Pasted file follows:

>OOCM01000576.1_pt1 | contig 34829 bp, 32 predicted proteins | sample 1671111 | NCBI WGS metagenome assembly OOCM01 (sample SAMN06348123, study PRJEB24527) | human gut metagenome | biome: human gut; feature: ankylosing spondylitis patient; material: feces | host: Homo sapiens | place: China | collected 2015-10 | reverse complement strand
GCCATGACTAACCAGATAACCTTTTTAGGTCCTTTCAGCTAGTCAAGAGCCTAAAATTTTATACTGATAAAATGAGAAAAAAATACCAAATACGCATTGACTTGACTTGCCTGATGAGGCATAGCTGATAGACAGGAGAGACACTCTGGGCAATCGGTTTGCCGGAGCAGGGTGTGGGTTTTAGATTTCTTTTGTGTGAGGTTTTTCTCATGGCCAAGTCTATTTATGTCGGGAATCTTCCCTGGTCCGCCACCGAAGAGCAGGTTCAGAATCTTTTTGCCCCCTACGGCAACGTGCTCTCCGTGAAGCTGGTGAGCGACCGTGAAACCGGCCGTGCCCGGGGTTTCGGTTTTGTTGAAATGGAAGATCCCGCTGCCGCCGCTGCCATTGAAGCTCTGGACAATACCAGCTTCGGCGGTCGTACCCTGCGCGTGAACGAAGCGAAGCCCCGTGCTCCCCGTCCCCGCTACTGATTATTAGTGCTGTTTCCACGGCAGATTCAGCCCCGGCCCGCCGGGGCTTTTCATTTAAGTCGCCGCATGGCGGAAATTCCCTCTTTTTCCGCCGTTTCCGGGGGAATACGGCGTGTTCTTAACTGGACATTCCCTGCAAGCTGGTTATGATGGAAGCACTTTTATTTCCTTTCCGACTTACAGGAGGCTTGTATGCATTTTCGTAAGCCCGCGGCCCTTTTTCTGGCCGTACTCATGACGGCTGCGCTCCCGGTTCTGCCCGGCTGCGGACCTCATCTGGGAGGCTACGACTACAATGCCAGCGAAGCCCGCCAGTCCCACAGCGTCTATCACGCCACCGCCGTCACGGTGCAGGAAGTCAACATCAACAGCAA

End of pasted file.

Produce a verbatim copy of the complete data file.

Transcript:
>OOCM01000576.1_pt1 | contig 34829 bp, 32 predicted proteins | sample 1671111 | NCBI WGS metagenome assembly OOCM01 (sample SAMN06348123, study PRJEB24527) | human gut metagenome | biome: human gut; feature: ankylosing spondylitis patient; material: feces | host: Homo sapiens | place: China | collected 2015-10 | reverse complement strand
GCCATGACTAACCAGATAACCTTTTTAGGTCCTTTCAGCTAGTCAAGAGCCTAAAATTTTATACTGATAAAATGAGAAAAAAATACCAAATACGCATTGACTTGACTTGCCTGATGAGGCATAGCTGATAGACAGGAGAGACACTCTGGGCAATCGGTTTGCCGGAGCAGGGTGTGGGTTTTAGATTTCTTTTGTGTGAGGTTTTTCTCATGGCCAAGTCTATTTATGTCGGGAATCTTCCCTGGTCCGCCACCGAAGAGCAGGTTCAGAATCTTTTTGCCCCCTACGGCAACGTGCTCTCCGTGAAGCTGGTGAGCGACCGTGAAACCGGCCGTGCCCGGGGTTTCGGTTTTGTTGAAATGGAAGATCCCGCTGCCGCCGCTGCCATTGAAGCTCTGGACAATACCAGCTTCGGCGGTCGTACCCTGCGCGTGAACGAAGCGAAGCCCCGTGCTCCCCGTCCCCGCTACTGATTATTAGTGCTGTTTCCACGGCAGATTCAGCCCCGGCCCGCCGGGGCTTTTCATTTAAGTCGCCGCATGGCGGAAATTCCCTCTTTTTCCGCCGTTTCCGGGGGAATACGGCGTGTTCTTAACTGGACATTCCCTGCAAGCTGGTTATGATGGAAGCACTTTTATTTCCTTTCCGACTTACAGGAGGCTTGTATGCATTTTCGTAAGCCCGCGGCCCTTTTTCTGGCCGTACTCATGACGGCTGCGCTCCCGGTTCTGCCCGGCTGCGGACCTCATCTGGGAGGCTACGACTACAATGCCAGCGAAGCCCGCCAGTCCCACAGCGTCTATCACGCCACCGCCGTCACGGTGCAGGAAGTCAACATCAACAGCAA